Analysis of COI sequences revealed 2–32 nucleotide differences in the case of I. canisuga (3–6 bp), I. kaiseri (2–7 bp) and Ha. erinacei (30–32 bp) between Europe and China. Phylogenetic analysis showed that (i) I. canisuga in the XUAR was in a basal position to 11 European haplotypes (“A to K”)  (Fig. 1a); (ii) I. kaiseri from red foxes in the XUAR was also in basal position to nine European haplotypes (“L to T”), and had an identical sequence with conspecific ticks from long-tailed ground squirrels and Asian badgers [17, 30, 33] (Fig. 1b); (iii) Ha. erinacei from red foxes and marbled polecat had identical sequences, and formed a distinct clade from those reported in Turkey, Italy and Romania (Fig. 1c); and (iv) D. marginatus from red fox #2 had an identical sequence with the off-host tick collected formerly in Altaw City, XUAR.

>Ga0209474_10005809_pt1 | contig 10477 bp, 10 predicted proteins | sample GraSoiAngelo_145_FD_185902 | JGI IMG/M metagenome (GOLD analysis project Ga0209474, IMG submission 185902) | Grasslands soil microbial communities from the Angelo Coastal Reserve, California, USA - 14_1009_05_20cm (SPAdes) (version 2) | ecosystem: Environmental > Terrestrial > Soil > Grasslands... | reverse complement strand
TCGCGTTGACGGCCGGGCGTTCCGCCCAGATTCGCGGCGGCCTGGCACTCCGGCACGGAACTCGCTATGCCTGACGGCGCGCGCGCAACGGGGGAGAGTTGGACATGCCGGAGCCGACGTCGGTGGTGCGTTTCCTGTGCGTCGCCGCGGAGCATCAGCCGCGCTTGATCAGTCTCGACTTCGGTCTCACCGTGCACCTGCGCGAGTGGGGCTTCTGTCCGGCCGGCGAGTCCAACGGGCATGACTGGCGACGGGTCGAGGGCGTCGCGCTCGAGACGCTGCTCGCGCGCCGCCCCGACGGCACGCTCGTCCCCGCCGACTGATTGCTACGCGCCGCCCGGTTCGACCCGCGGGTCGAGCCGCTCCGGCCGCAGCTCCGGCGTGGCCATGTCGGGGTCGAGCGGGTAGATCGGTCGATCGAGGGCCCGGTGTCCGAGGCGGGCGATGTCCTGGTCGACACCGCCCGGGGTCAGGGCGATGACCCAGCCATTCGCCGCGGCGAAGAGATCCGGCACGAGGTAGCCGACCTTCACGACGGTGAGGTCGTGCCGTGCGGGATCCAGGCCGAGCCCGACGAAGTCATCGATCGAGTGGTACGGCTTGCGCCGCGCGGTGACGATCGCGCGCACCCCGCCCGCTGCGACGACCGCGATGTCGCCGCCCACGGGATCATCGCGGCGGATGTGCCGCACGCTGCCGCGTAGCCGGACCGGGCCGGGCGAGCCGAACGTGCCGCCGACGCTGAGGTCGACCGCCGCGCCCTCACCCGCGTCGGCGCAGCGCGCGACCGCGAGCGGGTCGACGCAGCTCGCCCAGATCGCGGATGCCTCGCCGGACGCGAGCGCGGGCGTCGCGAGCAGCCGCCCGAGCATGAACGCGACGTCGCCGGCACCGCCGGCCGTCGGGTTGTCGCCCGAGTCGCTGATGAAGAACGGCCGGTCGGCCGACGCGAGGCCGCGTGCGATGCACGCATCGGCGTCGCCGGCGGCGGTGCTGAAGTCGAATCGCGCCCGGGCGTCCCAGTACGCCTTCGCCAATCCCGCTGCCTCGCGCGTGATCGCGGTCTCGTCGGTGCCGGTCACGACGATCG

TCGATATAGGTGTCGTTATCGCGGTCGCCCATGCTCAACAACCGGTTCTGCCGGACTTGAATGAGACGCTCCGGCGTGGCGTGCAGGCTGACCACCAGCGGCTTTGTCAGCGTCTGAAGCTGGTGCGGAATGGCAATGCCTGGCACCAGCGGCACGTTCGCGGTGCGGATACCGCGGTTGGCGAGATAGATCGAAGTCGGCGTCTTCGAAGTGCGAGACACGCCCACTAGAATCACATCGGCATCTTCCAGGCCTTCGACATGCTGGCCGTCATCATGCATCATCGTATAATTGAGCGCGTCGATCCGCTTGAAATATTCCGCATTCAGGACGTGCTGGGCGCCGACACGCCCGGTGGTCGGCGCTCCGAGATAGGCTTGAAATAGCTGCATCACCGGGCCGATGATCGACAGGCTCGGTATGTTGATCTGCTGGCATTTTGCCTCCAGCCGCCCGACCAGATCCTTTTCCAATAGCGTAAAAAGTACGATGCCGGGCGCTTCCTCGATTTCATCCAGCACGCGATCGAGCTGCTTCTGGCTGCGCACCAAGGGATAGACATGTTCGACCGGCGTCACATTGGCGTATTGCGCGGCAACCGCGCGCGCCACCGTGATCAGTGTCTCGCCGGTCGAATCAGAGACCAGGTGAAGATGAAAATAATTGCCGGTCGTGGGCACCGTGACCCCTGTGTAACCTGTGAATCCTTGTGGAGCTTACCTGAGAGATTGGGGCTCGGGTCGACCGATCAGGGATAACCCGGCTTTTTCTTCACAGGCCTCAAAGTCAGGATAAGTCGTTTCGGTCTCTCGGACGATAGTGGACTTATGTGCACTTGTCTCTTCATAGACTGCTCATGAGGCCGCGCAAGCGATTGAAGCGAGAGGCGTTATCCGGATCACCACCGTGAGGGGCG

Red foxes #3, #5 and #11 were positive for R. raoultii, and red fox #8 was positive for Candidatus R. barbariae. At the same time, red fox #12 and the marbled polecat were positive for R. sibirica. In addition, R. raoultii was detected in I. canisuga from red fox #11 (Manas County) and D. marginatus from red fox #2 (Nilka County). Nucleotide sequences of rickettsial agents were deposited in the GenBank database (MT890502-MT890525). Phylogenetic analyses are shown in Fig. 2 and Additional file 4: Fig. S2.